Swimming in the Sink: An Episode of the Heart

Lynne’s 6th book published September 2016 and available in bookstores and online.

A powerful book about super athleticism and human frailty, about invincibility and the sudden mind-altering repercussions of illness, and the triumph of spirit, surrender, and love.

Order your copy by clicking the link below.


Swimming to Antarctica

Published by Knopf – 2004 and HMH – 2005

Lynne was swimming in the bathtub before she could walk. By age sixteen she had twice broken all records for swimming the English Channel. Her daring eventually led her to the Bering Strait, where she swam five miles in thirty-eight-degree water in just a swimsuit, cap, and goggles. In between those accomplishments, she became the first to swim the Strait of Magellan, narrowly escaped a shark attack off the Cape of Good Hope, and was cheered across the twenty-mile Cook Strait of New Zealand by dolphins. She even swam a mile in the Antarctic.

Swimming to Antarctica chronicles Lynne’s extraordinary accomplishments, weaving together stories of how she navigated bureaucracies and politicians worldwide to gain support and permission for her achievements. Lynne shares the importance of dedication and teamwork – and shows how athletic accomplishment can contribute to building better understanding between people and nations.

Lynne writes the same way she swims, with indefatigable spirit and joy, and shares the beauty of her time in the water with a poet’s eye for detail. Her writing inspires all who read the book to dream and achieve great things.

Swimming to Antarctica has sold over 100,000 copies and was translated into six languages. The book received the American Library Association’s Alex Award and was heralded as a New York Times bestseller.



Published by KNOPF – 2006 AND HMH – 2008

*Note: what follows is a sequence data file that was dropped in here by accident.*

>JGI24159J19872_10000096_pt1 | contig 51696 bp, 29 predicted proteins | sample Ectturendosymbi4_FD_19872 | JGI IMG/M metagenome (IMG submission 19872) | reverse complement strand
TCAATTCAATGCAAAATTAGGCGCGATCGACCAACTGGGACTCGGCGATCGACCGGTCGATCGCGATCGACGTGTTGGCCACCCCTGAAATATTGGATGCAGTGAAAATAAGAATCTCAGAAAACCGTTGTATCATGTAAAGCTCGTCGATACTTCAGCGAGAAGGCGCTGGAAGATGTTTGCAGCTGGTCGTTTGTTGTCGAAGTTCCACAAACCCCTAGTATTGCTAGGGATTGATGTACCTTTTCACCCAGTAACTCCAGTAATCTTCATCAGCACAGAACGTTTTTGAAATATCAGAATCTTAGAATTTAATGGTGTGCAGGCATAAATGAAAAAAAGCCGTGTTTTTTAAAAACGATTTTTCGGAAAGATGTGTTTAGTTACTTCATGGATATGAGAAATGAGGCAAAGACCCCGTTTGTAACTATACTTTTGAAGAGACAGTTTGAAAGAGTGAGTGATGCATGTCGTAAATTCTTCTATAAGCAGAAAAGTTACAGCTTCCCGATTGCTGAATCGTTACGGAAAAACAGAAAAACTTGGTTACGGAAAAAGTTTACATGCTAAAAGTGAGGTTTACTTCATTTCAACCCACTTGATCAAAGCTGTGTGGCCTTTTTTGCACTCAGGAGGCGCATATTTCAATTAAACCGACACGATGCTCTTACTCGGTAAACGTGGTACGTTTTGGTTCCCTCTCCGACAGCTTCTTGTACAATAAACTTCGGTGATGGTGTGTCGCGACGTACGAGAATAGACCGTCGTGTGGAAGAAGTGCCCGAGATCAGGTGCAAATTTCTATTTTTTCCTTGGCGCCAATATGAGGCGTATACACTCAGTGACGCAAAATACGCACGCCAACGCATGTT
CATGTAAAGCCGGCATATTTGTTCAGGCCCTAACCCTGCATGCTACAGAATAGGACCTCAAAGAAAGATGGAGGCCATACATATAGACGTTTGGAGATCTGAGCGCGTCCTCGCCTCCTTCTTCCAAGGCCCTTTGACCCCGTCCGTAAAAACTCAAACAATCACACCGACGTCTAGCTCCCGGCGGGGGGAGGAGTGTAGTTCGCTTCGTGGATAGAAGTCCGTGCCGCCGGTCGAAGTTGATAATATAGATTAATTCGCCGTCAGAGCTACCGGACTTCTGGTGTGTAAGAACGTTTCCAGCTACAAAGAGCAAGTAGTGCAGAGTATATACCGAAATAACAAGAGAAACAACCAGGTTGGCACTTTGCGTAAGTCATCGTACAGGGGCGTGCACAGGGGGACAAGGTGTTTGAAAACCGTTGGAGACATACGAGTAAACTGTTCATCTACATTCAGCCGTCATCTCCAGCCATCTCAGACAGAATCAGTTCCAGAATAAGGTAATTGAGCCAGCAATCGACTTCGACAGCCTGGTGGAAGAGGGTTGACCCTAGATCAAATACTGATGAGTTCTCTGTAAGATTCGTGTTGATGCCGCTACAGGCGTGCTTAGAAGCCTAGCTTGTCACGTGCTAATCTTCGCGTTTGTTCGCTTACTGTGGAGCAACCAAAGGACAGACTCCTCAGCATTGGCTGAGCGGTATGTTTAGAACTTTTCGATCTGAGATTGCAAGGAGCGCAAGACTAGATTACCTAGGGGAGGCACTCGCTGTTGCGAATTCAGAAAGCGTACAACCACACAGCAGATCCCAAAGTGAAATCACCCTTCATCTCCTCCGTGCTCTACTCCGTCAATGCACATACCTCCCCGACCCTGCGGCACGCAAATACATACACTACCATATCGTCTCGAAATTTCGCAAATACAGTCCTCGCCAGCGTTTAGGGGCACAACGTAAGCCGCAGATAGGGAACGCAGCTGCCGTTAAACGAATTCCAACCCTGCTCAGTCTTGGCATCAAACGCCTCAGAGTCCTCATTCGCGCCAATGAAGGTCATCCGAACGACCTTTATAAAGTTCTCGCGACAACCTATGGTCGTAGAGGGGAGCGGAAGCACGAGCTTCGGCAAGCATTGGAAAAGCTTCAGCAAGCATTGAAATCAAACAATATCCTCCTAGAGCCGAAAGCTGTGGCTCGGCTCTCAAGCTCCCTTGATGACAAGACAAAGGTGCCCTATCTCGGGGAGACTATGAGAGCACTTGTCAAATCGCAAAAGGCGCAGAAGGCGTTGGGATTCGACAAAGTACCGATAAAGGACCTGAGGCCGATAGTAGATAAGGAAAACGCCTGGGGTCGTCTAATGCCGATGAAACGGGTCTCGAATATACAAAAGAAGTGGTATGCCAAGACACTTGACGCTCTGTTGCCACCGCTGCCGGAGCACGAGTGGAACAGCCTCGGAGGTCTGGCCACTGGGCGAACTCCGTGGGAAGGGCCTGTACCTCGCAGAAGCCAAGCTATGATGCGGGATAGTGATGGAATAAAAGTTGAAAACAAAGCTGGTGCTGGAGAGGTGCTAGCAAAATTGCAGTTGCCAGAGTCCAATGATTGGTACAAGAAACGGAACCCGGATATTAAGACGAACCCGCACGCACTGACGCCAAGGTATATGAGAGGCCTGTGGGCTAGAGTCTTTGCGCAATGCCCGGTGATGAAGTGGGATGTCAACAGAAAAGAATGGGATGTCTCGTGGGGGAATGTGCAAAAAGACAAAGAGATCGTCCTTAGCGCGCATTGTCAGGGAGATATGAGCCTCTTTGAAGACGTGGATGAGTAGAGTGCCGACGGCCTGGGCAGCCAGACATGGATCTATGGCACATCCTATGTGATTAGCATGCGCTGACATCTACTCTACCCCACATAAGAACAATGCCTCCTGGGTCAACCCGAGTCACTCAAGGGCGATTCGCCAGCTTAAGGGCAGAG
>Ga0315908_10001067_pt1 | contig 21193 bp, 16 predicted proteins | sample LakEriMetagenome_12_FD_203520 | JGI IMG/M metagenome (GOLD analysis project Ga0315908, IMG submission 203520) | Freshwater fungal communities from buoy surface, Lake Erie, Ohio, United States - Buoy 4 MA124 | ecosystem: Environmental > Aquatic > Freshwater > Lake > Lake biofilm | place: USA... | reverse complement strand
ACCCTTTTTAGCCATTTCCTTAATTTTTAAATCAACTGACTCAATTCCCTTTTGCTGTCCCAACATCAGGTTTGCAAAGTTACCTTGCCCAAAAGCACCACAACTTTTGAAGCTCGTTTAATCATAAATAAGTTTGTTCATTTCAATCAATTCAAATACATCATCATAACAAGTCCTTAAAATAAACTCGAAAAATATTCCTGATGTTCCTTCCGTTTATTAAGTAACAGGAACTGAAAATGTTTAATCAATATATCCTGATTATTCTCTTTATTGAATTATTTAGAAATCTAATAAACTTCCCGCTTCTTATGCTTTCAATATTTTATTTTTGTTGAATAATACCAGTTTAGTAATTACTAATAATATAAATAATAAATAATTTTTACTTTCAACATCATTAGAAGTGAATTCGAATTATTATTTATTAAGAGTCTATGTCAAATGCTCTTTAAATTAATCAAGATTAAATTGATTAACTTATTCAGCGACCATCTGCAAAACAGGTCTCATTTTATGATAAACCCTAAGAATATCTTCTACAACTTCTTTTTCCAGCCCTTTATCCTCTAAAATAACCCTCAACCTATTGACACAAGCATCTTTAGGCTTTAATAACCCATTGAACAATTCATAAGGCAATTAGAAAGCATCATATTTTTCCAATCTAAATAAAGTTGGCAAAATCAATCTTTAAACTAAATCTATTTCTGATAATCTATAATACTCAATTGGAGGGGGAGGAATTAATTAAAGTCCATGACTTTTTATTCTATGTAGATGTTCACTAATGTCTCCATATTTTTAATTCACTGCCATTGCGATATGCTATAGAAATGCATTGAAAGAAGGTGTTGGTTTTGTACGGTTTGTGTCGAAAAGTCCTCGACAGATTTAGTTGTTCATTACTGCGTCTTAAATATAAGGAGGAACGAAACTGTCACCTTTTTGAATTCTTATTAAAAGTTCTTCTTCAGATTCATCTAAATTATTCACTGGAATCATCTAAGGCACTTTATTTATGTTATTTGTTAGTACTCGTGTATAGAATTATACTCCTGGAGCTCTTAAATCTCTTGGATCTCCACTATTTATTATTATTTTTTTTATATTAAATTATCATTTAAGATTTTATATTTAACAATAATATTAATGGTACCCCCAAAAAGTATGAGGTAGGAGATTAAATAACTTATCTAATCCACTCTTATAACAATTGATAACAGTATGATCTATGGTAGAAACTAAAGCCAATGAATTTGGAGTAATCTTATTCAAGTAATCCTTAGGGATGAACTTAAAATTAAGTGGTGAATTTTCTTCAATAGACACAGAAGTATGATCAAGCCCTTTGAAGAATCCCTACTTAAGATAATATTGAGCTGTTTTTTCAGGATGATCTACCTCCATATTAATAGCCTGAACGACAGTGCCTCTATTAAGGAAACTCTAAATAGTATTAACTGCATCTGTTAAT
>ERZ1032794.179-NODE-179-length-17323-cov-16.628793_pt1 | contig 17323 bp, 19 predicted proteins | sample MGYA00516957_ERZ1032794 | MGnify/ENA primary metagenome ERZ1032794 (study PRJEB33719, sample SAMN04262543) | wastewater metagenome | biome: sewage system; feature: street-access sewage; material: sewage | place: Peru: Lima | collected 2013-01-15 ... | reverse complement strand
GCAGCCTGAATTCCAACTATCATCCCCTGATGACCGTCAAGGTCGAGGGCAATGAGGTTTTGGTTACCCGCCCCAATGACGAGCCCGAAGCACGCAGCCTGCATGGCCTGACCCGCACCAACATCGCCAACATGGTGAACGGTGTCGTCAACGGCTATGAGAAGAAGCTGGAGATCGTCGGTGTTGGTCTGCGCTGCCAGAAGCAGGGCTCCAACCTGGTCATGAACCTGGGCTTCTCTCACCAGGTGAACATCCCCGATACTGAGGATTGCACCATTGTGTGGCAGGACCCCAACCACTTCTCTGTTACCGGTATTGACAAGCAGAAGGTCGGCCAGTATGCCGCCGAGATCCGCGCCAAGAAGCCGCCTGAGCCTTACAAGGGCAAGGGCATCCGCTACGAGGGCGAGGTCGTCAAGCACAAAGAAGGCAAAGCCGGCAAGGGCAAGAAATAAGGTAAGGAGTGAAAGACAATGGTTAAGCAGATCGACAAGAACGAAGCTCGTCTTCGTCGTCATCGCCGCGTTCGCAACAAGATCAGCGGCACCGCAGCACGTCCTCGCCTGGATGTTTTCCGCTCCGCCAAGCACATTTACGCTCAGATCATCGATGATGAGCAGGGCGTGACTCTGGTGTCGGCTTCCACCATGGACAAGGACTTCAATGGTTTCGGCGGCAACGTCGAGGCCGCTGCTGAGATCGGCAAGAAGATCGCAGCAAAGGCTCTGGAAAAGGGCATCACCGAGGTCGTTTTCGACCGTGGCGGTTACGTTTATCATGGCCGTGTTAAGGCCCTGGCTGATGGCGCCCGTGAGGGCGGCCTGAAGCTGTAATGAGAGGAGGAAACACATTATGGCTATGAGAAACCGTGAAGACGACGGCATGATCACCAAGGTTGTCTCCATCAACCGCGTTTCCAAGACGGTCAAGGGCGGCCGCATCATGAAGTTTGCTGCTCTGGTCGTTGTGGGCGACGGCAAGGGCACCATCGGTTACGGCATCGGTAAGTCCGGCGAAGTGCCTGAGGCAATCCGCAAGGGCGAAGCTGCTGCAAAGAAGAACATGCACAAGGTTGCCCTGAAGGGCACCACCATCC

Grayson tells the story of a miraculous ocean encounter that happened to Lynne when she was seventeen and in training for a big swim (she had already swum the English Channel, twice, and the Catalina Channel).

It was the dark of early morning; Lynne was in 55-degree water as smooth as black ice, two hundred yards offshore, outside the wave break. She was swimming her last half-mile back to the pier before heading home for breakfast when she became aware that something was swimming with her. The ocean was charged with energy as if a squall was moving in; thousands of baby anchovy darted through the water like lit sparklers, trying to evade something larger. Whatever it was, it felt large enough to be a white shark coursing beneath her body.

It wasn’t a shark, it was a baby gray whale—following alongside Lynne for a mile or so. Lynne had been swimming for more than an hour; she needed to get out of the water to rest, but she realized that if she did, the young calf would follow her onto shore and die from collapsed lungs.

The baby whale was migrating on a three-month trek to its feeding grounds in the Bering Sea, an eight-thousand-mile journey. It would have to be carried on its mother’s back for much of that distance. If Lynne didn’t find the mother whale, the baby would suffer from dehydration and starve to death.

Something so enormous—the mother whale was fifty feet long—suddenly seemed very small in the vast Pacific Ocean. How could Lynne possibly find her?

Grayson has been translated into 22 languages and sold over 100,000 copies as a New York Times best seller.


South With The Sun

Published by Knopf – 2011 and HMH – 2012

Roald Amundsen, “the last of the Vikings,” left his mark on the Heroic Era as one of the most successful polar explorers ever.

Lynne Cox, adventurer and swimmer, author of Swimming to Antarctica (“gripping” —Sports Illustrated) and Grayson (“wondrous, and unforgettable” —Carl Hiaasen), gives us in South with the Sun a full-scale account of the explorer’s life and expeditions.